After setting it back to being a module (rassen frassen Ubuntu) I did a clean recompile as per the Ubuntu instructions. So now I'm going to spend the morning waiting for the compile to complete, and hoping that the PC doesn't lock up in the meantime.

Fun, I don't think.

*** Three hours later ***

OK, so I've recompiled the kernel, reinstalled it and rebooted and yes! We are no-longer using pata_via, the drive names have reverted from SDxx to HDxx, and hopefully that should be it for the lock-ups.

If (like me) you are using the NVidia drivers then you will also need to recompile the Ubuntu restricted drivers.

One further problem was that the kernel package I'd created never seemed to complete installing (even though it was added to the grub menu and I could boot the system using it). After a fair bit of faffing around I traced the problem to the file /etc/kernel/postinst.d/nvidia-common throwing errors due to the new kernel. To get around this I removed the nvidia-common package, at which point the custom kernel completed installing without any errors, then I re-installed nvidia-common. Easy when you know how. . .

So, what's new? Faster start-ups, at least it seems faster to me. A new notification system (for Gnome at any rate), updated apps, 2.6.28 based Kernel and an awful lot more "polish" to the desktop experience. Oh, and the splash screen is slightly different too.

For those of us using KDE we now get KDE 4.2.1 - which is a seriously nice upgrade to the KDE4 series. One bone of contention over the past couple of years is that Ubuntu's tools tended to be better integrated into Gnome than KDE - but this time round I'd say that both desktops are on an equal footing - and personally I'd say that KDE4 may even have a bit of an edge.

I've been so impressed with the latest release that I've upgraded my Toshiba Satellite Pro from Ubuntu 8.04 to 9.04. This has been, shall we say a time consuming exercise. Firstly I had to upgrade to 8.10 and from there to 9.04. Each upgrade took around four hours.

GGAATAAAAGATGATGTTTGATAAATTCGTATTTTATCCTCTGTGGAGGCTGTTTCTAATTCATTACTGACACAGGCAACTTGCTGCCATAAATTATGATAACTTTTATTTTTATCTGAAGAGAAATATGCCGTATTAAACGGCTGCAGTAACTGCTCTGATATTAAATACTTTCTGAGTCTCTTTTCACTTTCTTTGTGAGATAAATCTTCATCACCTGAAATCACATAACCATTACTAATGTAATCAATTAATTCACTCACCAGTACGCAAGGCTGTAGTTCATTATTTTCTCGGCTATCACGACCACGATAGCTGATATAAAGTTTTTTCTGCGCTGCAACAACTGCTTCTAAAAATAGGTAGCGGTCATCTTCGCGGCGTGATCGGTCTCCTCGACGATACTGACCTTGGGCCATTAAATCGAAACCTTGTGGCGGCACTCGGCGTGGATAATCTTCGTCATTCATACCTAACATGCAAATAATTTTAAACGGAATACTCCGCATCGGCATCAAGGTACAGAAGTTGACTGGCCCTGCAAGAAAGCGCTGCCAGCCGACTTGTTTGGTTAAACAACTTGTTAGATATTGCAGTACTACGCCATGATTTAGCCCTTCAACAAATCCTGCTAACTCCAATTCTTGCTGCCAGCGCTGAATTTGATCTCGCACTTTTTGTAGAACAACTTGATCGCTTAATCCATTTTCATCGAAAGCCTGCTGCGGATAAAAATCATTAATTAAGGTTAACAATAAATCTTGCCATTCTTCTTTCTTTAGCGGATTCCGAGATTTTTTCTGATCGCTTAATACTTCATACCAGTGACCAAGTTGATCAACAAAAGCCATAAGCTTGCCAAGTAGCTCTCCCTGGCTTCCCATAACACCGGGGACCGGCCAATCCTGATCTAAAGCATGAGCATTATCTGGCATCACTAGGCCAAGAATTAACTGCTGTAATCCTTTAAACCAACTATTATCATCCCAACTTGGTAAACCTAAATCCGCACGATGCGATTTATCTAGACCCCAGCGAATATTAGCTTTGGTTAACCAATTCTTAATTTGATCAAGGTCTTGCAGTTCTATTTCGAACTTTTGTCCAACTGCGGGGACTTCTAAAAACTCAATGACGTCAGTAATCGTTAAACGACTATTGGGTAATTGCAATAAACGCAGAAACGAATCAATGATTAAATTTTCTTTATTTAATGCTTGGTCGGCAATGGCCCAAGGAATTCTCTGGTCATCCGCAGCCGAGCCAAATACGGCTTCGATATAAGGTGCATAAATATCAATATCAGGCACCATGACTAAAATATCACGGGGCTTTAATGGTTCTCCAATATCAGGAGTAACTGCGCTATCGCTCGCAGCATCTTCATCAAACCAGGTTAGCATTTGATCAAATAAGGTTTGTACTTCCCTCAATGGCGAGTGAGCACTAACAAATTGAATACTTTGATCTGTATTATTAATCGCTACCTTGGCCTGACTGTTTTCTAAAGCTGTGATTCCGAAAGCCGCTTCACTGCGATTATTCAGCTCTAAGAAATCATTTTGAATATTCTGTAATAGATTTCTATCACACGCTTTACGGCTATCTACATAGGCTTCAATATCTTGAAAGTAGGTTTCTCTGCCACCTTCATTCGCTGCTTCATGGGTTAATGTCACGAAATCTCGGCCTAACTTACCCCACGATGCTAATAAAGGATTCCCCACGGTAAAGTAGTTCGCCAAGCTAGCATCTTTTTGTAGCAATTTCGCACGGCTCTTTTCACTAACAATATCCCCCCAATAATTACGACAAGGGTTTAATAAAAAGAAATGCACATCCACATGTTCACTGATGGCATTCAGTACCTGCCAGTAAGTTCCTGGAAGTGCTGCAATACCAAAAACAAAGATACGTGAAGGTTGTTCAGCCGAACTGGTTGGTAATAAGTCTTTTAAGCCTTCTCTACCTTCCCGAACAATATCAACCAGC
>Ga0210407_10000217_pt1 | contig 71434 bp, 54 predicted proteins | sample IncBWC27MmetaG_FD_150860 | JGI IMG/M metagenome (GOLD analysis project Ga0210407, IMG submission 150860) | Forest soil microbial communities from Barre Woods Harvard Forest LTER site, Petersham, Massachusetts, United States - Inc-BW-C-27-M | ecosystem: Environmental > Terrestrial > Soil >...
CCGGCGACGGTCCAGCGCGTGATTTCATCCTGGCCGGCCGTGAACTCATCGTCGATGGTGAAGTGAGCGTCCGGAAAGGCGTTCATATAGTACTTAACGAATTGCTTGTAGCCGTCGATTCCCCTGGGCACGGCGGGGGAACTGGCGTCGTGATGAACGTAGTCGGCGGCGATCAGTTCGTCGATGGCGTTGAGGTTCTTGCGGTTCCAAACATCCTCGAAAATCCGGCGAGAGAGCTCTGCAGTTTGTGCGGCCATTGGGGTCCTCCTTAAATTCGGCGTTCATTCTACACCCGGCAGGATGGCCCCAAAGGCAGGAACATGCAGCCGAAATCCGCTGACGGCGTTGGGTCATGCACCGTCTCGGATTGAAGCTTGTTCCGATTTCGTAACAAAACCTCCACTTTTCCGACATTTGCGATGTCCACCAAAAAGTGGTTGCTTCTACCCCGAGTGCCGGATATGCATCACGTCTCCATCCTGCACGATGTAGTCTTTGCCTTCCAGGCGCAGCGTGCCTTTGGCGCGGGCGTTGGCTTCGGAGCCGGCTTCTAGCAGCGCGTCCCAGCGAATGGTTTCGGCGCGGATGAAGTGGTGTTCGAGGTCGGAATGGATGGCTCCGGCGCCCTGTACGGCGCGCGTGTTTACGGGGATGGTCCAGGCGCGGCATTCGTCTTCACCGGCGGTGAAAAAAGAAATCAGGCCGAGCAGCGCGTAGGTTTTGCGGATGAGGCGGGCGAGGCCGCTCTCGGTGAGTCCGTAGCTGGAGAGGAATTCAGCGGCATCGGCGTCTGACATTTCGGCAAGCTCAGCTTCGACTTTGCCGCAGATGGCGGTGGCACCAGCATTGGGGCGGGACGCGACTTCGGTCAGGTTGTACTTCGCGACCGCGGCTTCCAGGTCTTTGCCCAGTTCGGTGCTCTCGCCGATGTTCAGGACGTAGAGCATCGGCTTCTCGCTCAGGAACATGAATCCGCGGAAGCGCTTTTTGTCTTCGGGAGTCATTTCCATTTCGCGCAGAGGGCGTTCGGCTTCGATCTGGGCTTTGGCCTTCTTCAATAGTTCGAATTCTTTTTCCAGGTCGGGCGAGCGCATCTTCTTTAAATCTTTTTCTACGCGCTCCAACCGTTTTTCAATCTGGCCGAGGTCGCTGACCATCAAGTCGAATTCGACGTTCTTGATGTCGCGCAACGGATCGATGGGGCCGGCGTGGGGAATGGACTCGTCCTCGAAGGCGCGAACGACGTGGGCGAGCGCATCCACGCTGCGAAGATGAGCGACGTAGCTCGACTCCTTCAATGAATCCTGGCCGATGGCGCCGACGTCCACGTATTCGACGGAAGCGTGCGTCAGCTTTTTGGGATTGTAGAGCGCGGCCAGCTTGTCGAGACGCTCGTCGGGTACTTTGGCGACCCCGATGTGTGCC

Upgrading to 8.10 was fine, everything worked without problems, however upgrading to 9.04 killed knetworkmanager. The program launches, sees the local wireless network but won't connect. As the network connection still worked from Gnome I had a search around and found that yes, knetworkmanager is stuffed on the latest KDE.

I finally got the wireless network running from the network pane of the Systems Settings.

One further bonus is that 3D acceleration now works on the laptop's Trident Cyberblade/XP card. It isn't fast, I'll admit, but at least it now works.


Anonymous said...

I have been trying to upgrade to
Ubuntu 9.04 Jaunty Jackalope on my Toshiba Satellite Pro, but I can get it to show a screen resolution above 800x600. Any ideas?

Dennis said...

@Anonymous - I went around and around over that one myself. I finally discovered that I had told the install to not touch grub's menu.lst so it turned out that I was booting the previous kernel. Do a "uname -a" - do you see the correct kernel version? I didn't, but editing menu.lst fixed it for me.